Divorce courts divide property either as equitable distributions or as community property. Courts in equitable distribution states have the discretion to divide whatever property is owned by both spouses. The courts consider the length of the marriage, the age, health, conduct, occupations, skills, and employment and earnings potential of the respective spouses, and other requisite factors included in their state divorce statutes.
Equitable division doesn’t necessarily mean equal division. They equitably distribute property acquired during the marriage or marital property. Non-marital property includes gifts or inheritances to one spouse during marriage or property acquired before marriage. However, non-marital property isn’t necessarily safe from division. Equitable distribution states can divide pre- or post-marital assets.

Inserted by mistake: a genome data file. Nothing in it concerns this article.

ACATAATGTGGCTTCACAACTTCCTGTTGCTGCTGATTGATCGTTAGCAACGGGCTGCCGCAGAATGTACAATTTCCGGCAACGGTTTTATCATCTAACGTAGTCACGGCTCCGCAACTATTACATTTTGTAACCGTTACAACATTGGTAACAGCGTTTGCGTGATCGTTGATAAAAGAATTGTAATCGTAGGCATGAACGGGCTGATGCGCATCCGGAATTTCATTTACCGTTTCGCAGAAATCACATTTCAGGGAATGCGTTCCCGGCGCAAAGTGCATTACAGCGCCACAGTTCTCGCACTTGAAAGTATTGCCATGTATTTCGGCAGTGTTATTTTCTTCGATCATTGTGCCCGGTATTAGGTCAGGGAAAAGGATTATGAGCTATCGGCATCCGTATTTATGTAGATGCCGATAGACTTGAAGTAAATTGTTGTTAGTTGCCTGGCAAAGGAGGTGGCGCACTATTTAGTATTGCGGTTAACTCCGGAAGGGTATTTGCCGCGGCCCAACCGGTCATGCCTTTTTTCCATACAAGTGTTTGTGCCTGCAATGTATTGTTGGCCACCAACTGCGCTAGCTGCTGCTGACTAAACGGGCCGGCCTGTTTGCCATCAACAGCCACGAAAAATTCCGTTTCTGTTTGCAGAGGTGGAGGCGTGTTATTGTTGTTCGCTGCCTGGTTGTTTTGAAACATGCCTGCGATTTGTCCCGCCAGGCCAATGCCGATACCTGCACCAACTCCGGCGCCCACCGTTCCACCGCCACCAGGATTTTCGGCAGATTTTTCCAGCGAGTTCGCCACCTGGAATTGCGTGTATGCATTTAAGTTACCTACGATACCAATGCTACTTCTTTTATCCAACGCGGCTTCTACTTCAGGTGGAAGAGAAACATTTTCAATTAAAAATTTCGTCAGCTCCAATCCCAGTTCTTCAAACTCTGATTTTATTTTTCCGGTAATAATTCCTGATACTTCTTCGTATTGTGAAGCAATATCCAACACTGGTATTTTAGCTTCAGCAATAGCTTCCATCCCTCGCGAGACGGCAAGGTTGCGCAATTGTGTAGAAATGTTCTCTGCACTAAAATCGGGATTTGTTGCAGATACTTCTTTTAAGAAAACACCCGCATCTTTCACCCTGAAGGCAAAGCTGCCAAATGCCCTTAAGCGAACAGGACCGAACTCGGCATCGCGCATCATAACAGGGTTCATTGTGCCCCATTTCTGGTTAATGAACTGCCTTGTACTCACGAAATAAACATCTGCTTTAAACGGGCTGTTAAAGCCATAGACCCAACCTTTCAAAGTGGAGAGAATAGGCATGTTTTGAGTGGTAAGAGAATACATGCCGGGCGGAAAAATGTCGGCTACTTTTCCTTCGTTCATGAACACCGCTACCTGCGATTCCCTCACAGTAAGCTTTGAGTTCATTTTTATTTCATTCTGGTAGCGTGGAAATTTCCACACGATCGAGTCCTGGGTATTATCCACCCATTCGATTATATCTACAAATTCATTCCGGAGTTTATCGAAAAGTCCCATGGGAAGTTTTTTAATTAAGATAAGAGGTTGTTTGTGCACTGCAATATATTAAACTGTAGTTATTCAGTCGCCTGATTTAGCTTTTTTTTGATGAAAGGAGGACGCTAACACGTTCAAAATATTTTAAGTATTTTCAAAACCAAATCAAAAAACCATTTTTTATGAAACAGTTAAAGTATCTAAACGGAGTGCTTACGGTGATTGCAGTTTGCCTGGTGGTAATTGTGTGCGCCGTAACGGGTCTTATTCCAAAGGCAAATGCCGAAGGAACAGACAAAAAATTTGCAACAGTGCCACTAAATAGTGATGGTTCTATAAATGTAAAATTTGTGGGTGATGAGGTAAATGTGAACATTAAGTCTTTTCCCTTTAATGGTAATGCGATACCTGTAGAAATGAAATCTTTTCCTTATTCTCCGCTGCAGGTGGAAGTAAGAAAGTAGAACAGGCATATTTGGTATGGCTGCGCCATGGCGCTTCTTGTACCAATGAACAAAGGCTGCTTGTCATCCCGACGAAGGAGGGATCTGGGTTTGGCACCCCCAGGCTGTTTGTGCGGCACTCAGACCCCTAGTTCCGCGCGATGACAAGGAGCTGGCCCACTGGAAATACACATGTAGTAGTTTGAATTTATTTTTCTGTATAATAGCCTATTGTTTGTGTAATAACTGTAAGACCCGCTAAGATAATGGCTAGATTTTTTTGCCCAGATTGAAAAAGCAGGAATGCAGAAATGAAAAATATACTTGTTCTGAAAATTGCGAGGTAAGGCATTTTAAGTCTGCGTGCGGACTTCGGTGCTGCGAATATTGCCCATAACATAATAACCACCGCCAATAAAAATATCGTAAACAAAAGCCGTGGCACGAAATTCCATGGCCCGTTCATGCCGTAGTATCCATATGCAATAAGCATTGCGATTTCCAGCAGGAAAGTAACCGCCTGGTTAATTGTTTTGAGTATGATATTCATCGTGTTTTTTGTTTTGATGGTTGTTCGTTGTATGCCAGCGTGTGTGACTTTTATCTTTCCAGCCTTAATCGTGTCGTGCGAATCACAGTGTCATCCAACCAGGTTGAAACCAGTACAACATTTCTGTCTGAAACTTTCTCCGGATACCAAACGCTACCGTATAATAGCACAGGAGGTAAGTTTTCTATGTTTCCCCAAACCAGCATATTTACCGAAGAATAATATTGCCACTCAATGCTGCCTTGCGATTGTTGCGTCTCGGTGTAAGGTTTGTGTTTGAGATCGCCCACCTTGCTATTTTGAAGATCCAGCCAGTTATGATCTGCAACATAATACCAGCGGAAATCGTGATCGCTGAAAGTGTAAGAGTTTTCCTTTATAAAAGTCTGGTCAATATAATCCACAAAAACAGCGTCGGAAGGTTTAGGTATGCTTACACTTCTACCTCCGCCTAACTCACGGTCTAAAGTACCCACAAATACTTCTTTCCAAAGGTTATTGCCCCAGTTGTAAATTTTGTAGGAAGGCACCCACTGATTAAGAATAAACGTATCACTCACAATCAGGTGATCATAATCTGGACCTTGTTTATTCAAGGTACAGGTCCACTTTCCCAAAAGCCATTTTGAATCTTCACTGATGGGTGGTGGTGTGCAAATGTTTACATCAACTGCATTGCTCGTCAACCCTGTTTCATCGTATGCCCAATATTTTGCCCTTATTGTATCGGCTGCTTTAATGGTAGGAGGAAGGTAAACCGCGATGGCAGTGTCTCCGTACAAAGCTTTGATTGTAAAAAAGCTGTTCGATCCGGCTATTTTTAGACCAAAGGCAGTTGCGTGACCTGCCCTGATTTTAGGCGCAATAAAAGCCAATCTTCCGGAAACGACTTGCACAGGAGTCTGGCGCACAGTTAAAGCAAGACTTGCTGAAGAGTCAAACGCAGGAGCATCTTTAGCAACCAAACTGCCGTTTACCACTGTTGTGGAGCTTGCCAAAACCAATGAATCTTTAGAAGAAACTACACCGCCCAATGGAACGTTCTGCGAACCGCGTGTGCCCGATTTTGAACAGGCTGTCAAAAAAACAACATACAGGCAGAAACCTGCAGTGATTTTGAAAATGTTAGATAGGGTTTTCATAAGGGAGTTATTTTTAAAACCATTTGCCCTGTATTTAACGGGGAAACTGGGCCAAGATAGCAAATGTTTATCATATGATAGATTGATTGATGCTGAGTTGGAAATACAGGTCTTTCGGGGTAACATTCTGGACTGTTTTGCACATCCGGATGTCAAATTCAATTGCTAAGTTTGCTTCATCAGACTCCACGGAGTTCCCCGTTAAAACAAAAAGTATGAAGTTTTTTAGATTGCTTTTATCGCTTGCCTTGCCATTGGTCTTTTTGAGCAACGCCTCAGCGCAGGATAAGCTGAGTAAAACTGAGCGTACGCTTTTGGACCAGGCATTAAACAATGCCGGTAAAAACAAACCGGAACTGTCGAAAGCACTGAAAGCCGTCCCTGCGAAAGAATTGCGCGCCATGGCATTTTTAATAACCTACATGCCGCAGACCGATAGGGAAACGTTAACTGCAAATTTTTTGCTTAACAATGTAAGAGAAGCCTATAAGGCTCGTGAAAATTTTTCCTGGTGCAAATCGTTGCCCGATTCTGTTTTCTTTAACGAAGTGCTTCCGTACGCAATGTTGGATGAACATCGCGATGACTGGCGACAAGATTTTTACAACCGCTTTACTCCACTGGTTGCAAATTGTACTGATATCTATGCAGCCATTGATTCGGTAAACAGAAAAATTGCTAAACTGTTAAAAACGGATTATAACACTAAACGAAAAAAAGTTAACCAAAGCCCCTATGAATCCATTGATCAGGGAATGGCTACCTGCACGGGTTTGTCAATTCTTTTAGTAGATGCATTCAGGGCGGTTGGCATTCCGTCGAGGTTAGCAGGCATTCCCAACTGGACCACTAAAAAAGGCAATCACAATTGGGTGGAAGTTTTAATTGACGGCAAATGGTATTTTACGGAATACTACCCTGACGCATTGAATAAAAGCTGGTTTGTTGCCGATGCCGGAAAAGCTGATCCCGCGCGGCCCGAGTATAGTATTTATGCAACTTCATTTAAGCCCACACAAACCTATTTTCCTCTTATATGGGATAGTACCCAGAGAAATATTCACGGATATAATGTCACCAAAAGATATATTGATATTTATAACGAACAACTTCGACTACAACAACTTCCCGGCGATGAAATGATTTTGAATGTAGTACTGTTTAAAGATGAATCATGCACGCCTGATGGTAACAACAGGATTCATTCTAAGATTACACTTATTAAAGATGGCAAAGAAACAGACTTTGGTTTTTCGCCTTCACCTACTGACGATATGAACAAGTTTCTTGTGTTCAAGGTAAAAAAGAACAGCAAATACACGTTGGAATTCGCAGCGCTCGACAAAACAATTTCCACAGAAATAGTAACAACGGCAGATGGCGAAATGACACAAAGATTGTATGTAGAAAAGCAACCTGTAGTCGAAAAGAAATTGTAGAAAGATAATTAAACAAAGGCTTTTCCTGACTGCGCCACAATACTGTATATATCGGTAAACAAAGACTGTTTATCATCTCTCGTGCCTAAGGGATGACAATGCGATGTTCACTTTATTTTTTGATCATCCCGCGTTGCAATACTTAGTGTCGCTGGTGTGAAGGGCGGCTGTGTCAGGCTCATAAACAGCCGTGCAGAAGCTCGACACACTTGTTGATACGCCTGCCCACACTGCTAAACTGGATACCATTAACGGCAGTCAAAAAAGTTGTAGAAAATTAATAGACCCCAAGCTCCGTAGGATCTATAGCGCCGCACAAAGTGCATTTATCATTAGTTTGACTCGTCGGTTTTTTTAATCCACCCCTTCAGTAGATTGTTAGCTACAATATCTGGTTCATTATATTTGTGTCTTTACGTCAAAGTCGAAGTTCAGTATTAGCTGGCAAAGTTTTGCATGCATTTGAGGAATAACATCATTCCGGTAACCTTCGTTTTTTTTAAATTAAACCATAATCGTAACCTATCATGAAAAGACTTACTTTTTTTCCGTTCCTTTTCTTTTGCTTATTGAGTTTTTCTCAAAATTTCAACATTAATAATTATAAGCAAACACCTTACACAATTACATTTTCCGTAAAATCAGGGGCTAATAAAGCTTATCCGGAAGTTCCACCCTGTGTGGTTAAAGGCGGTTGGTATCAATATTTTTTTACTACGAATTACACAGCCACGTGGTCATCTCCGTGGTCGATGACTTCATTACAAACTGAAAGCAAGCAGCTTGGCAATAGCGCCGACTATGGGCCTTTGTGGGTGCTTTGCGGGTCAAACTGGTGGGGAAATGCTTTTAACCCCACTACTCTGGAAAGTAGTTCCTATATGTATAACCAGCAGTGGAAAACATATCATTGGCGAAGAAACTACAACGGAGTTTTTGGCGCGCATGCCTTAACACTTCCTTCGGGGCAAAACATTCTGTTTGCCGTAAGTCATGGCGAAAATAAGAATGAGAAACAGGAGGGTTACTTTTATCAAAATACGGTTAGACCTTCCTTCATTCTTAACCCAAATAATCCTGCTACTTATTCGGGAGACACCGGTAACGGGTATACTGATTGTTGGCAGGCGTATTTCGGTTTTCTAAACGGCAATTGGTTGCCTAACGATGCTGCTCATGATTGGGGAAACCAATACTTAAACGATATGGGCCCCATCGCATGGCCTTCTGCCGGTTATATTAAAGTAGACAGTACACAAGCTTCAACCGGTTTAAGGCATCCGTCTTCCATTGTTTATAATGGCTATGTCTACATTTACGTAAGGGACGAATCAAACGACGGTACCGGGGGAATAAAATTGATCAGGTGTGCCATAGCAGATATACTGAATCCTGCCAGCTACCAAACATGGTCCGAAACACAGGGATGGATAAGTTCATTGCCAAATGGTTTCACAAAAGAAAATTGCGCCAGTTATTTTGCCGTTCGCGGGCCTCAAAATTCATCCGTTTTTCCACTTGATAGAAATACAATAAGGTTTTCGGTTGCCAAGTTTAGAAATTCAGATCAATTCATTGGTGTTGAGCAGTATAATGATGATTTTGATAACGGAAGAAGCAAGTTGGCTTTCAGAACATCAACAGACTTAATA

Community property states divide community property equally. Separate property is property acquired by each spouse before marriage. Community property includes property acquired and used jointly or individually during the marriage. Separate property includes property one spouse owned before the marriage and retains sole title to after marriage, as well as property a spouse receives as a gift or inheritance before or during the marriage.
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Separate property is not divided in divorce. If you exchange separate property for another asset, the new property continues as separate property, as does the sale proceeds. If you commingle separate property with joint property, the separate property becomes divisible joint property.
Spousal obligations incurred before marriage also remain separate obligations. The parties may agree to separately pay marital debts but this does not bind creditors who can nevertheless sue either spouse.
To protect property in a community property state, each spouse should list their separate property upon marriage. The spouses would formally agree that these assets are to remain separate property thereafter. Gifts or inheritances received during a marriage should also be kept separate to keep these assets free from a spousal claim.